Risk of blood clot after Covid infection is eight times higher than after AstraZeneca vaccine

The risk of developing a blood clot after a Covid-19 infection is eight times higher than after a dose of the AstraZeneca vaccine, a study by Oxford University has revealed.

Cerebral venous thrombosis (CVT), in which blood clots in the veins that run from the brain, occurred in 39 in a million coronavirus patients, compared to only five in a million people given the AstraZeneca jab.

The study consisted of over 500,000 Covid-19 patients, wherein risk of thrombosis (or blood clotting) was reported to be around 100 times higher after infection.

Study co-author Professor Paul Harrison said: “There is no doubt that contracting Covid-19 is a much greater risk of this than any of the vaccines.”

The results come amid global fears about the Oxford vaccine’s rare side-effect, with more than a dozen countries suspending its use, Denmark halting its rollout and Malawi having to bin 16,000 doses due to vaccine hesitancy.

The technology of harnessing an adenovirus, used to create the AstraZeneca and Johnson & Johnson vaccine has been linked to a slightly increased risk of blood clots.

Marco Cavaleri, chairman of the vaccine evaluation team at the European Medicines Agency (EMA) told newspaper Il Messaggero that brain blood clots have an “association with the vaccine,” but gave no evidence to support his claims.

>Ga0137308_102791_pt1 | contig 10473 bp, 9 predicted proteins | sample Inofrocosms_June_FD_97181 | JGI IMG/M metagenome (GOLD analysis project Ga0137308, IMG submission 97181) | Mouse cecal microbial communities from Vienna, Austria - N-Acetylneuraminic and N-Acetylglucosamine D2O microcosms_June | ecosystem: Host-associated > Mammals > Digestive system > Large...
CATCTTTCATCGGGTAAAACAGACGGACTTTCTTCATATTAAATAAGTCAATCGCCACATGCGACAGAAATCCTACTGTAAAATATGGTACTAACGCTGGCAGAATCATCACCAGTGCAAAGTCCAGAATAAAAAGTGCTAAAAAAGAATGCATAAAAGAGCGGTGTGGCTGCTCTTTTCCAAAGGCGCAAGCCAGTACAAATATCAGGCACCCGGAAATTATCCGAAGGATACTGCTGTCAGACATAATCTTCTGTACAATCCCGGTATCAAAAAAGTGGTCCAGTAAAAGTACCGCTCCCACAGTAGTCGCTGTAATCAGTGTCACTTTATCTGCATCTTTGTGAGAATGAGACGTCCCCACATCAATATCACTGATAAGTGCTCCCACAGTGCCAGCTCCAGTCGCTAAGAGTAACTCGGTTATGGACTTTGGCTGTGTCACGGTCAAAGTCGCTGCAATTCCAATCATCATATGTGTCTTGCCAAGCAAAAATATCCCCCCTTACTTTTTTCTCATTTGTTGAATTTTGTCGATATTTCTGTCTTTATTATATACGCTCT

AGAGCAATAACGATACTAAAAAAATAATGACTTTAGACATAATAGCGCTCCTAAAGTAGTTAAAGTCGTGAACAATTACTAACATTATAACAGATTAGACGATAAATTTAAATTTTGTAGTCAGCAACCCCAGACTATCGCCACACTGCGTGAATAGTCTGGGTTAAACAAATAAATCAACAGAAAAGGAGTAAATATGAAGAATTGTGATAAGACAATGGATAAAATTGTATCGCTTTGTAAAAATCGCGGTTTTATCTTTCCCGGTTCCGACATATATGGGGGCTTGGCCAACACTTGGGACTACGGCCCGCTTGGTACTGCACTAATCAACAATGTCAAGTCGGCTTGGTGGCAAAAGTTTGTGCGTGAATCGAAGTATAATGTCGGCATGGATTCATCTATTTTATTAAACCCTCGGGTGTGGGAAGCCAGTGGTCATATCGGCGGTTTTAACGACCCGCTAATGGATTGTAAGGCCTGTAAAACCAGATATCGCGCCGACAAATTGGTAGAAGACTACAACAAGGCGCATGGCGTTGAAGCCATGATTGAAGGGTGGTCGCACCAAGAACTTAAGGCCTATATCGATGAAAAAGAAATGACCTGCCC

With only 100 of the 21 million people vaccinated with their first dose of AstraZeneca forming these rare blood clots, the risk has been said to be lower than that of the widely used and accepted combined contraceptive pill.

The comparison has been used to show the limited risk from the vaccine, with the pill carrying a thrombosis risk of four in 10,000, as opposed to the vaccine of which the risk is four in a million.

Dr Sarah Hardman, a director at the Faculty of Sexual Health and Reproductive Healthcare Royal College of Obstetricians and Gynaecologists, commented: “People are at increased risk of thrombosis whenever they use combined hormonal contraception. Many chose to accept that risk to get the benefits.

“A very few cases of a rare specific type of thrombosis have been reported after the AstraZeneca Covid-19 vaccine. We do not know for certain that these were caused by the vaccine.

“They are rare cases, and we do not know being on combined hormonal contraception makes any difference at all to the risk of them happening.”

In March, out of the 79 reports the UK’s Medicines and Healthcare products Regulatory Agency (MHRA) received regarding formation of blood clots, 51 of the cases were found in women as opposed to 28 in men.  

However, the MHRA pointed out that more women have received the AstraZeneca than men, and many medical experts have come forward to insist there is no link between level of risk and gender.

Sir Munir Pirmohamed, chair of the UK’s Commission on Human Medicines, said that the incidence rate of rare blood clots showed “no difference” between men and women.  

Whilst the death rate from blood clots linked to the AstraZeneca vaccine is statistically low, the first death occurred in Australia yesterday.

But, the mother of Neil Astles, the 59-year-old man who died from a rare blood clot after receiving his first AstraZeneca jab dose on Easter Sunday has urged the public to continue with the vaccine rollout.

Dr Alison Astles told the Telegraph: “We trust the process, we trust the regulator, and despite what has happened to our family, we don’t want people to be scared off. That’s the message we want to get across.”

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